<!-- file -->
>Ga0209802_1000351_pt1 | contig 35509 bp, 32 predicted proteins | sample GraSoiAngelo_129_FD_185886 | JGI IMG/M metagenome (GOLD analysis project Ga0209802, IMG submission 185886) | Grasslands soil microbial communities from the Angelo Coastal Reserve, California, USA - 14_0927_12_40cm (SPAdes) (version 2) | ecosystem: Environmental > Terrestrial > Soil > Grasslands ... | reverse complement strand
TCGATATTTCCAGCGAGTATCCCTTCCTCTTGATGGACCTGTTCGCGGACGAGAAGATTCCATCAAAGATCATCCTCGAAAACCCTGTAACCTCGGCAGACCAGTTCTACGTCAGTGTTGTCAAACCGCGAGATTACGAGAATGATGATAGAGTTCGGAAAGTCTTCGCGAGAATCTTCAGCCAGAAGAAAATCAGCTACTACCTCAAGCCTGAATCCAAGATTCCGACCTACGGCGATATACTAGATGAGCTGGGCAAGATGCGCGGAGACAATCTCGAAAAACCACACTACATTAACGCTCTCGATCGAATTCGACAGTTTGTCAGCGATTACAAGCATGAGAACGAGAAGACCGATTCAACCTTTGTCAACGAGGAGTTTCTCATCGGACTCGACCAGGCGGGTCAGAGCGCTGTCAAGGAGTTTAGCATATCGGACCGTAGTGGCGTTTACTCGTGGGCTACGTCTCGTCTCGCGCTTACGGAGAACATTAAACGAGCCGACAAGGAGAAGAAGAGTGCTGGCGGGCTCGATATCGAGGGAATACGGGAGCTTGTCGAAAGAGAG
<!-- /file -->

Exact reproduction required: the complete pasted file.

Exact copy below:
>Ga0209802_1000351_pt1 | contig 35509 bp, 32 predicted proteins | sample GraSoiAngelo_129_FD_185886 | JGI IMG/M metagenome (GOLD analysis project Ga0209802, IMG submission 185886) | Grasslands soil microbial communities from the Angelo Coastal Reserve, California, USA - 14_0927_12_40cm (SPAdes) (version 2) | ecosystem: Environmental > Terrestrial > Soil > Grasslands ... | reverse complement strand
TCGATATTTCCAGCGAGTATCCCTTCCTCTTGATGGACCTGTTCGCGGACGAGAAGATTCCATCAAAGATCATCCTCGAAAACCCTGTAACCTCGGCAGACCAGTTCTACGTCAGTGTTGTCAAACCGCGAGATTACGAGAATGATGATAGAGTTCGGAAAGTCTTCGCGAGAATCTTCAGCCAGAAGAAAATCAGCTACTACCTCAAGCCTGAATCCAAGATTCCGACCTACGGCGATATACTAGATGAGCTGGGCAAGATGCGCGGAGACAATCTCGAAAAACCACACTACATTAACGCTCTCGATCGAATTCGACAGTTTGTCAGCGATTACAAGCATGAGAACGAGAAGACCGATTCAACCTTTGTCAACGAGGAGTTTCTCATCGGACTCGACCAGGCGGGTCAGAGCGCTGTCAAGGAGTTTAGCATATCGGACCGTAGTGGCGTTTACTCGTGGGCTACGTCTCGTCTCGCGCTTACGGAGAACATTAAACGAGCCGACAAGGAGAAGAAGAGTGCTGGCGGGCTCGATATCGAGGGAATACGGGAGCTTGTCGAAAGAGAG